As I commented to Angie on FB when she posted about doing this project again, writing this "Right Where I Am" post feels incredibly daunting tonight. I fear that it may rip me wide open. (As I added in my comment, "maybe that's what needs to happen.")
20 months, 11 days, 4 and 1/2 hours since my boy left this world.
Most days, I still can't believe it.
I was recently thinking of getting a tattoo across my inner arm: "He was here. And then, he wasn't."
That is the refrain that echos through my mind on my dark days, in my dark moments. It's this paradox. This riddle of sorts that my brains tries to puzzle out and solve. How is it so, he was here, and then, he wasn't?
Now granted, there are far fewer of those exceptionally dark moments, or at least there is more space between them these days. For a few reasons, I suppose.
The first reason, joy of joys, is my second born son, Owen. The most beautiful 8 month old that I have ever known. He fills my days with laughter, with smiles, with tears of joy, of gratitude, of fulfillment. And he keeps me busy. And the only bad part about that (well, other than the constant state of disarray of my personal hygiene and home) is that it often keeps me from Otis.
My cousin (not technically my cousin, but close enough for lack of a better term, a family friend that I've known since I was a child and cousin to my cousins) came over yesterday. Her son Henry died and was born just before Owen came into the world in September 2011. We were talking, and I mentioned how it's hard that I can't tend to my grief in quite the same way that I used to. I used to keep fresh flowers on Otis's table, next to his photograph, and also on the dresser by his ashes. I kept them constantly refreshed. I planted so much last year, rosebushes, daffodils, tulips, trees - and tended to them constantly. It was my way of mothering my firstborn son. And now, the rosebushes need to be trimmed. The daffodils and tulips came up again this year, but amidst many weeds they were hard to see. Our favorite Otis tree needs to be repotted or put in the ground, but we haven't been able to find time to get to it.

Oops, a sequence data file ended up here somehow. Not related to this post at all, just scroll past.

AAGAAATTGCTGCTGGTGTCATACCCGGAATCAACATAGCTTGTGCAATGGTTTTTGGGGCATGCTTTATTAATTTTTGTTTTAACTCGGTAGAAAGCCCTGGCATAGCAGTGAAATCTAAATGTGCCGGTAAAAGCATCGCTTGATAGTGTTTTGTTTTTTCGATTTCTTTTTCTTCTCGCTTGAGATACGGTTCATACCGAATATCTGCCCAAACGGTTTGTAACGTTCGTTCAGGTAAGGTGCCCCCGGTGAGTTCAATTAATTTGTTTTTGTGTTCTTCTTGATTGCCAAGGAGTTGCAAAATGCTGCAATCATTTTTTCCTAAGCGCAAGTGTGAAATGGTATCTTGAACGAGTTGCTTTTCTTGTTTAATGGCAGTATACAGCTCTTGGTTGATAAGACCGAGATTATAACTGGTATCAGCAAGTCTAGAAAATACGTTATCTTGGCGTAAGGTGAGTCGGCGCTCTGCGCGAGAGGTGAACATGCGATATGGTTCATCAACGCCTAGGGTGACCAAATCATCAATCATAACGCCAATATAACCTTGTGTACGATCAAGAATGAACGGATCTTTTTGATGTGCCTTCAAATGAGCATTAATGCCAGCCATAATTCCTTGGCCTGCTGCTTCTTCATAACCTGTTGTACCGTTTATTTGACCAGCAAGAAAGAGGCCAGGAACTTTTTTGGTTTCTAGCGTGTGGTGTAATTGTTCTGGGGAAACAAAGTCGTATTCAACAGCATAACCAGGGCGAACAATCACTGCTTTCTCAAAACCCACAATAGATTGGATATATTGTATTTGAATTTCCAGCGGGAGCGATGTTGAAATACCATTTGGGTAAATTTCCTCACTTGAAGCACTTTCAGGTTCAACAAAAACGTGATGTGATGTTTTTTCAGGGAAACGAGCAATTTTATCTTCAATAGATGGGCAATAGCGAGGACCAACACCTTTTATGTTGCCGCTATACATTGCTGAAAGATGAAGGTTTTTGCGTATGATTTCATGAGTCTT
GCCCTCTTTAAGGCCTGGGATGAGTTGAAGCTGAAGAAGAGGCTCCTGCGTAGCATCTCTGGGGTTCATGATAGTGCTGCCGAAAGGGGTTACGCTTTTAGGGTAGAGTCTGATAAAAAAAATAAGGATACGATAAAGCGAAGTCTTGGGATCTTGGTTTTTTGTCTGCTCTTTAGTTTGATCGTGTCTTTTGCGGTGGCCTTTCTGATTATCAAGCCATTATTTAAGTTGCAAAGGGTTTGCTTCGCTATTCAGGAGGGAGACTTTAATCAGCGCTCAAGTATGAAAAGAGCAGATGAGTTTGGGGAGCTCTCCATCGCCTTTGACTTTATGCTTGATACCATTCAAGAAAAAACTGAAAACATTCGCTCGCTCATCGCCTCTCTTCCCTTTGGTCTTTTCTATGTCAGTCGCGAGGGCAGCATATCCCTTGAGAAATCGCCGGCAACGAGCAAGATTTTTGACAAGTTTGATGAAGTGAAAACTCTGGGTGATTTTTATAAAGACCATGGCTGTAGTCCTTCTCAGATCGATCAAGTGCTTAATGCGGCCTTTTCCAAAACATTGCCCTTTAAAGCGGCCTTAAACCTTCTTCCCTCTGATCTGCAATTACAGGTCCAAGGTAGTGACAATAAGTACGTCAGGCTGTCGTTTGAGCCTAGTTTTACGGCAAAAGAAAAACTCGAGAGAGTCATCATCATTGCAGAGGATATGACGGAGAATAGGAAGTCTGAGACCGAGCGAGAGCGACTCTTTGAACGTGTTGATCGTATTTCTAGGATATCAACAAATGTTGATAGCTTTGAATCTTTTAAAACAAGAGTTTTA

I miss having the time to light candles, to cry uncontrollably for as long as I need to, to scream in the shower, to cut flowers, to stare at his photographs. I miss the tenderness that E and I shared in our grief.
Some days it feels like I'm running from my grief again. That if I stopped to actually touch it, think about it, feel it - I would collapse under the enormity of it.
Having Owen here has brought an entirely new dimension to my understanding of what we lost when Otis died. It makes it so incredibly much harder. Every smile, every giggle, every milestone that Owen meets is one that we missed from Otis. Every "first" is a first that we should have done with Otis. The way my heart continues to stretch and grow in the enormity of love I feel for Owen - it kills me that I don't get to have that same stretch for Otis. I wrote it a while back - Owen grows and surprises and is ever changing. As is my love for him. Otis is frozen in time. Forever a newborn. Forever in that striped jammie set the hospital put him in. Forever with his head full of hair combed just so. With his arm draped across his body just so. The photographs have now almost become more real than he ever was. My love for him is still fierce, still all encompassing, and, sure, it grows and changes and evolves - but HE doesn't. And this kills me.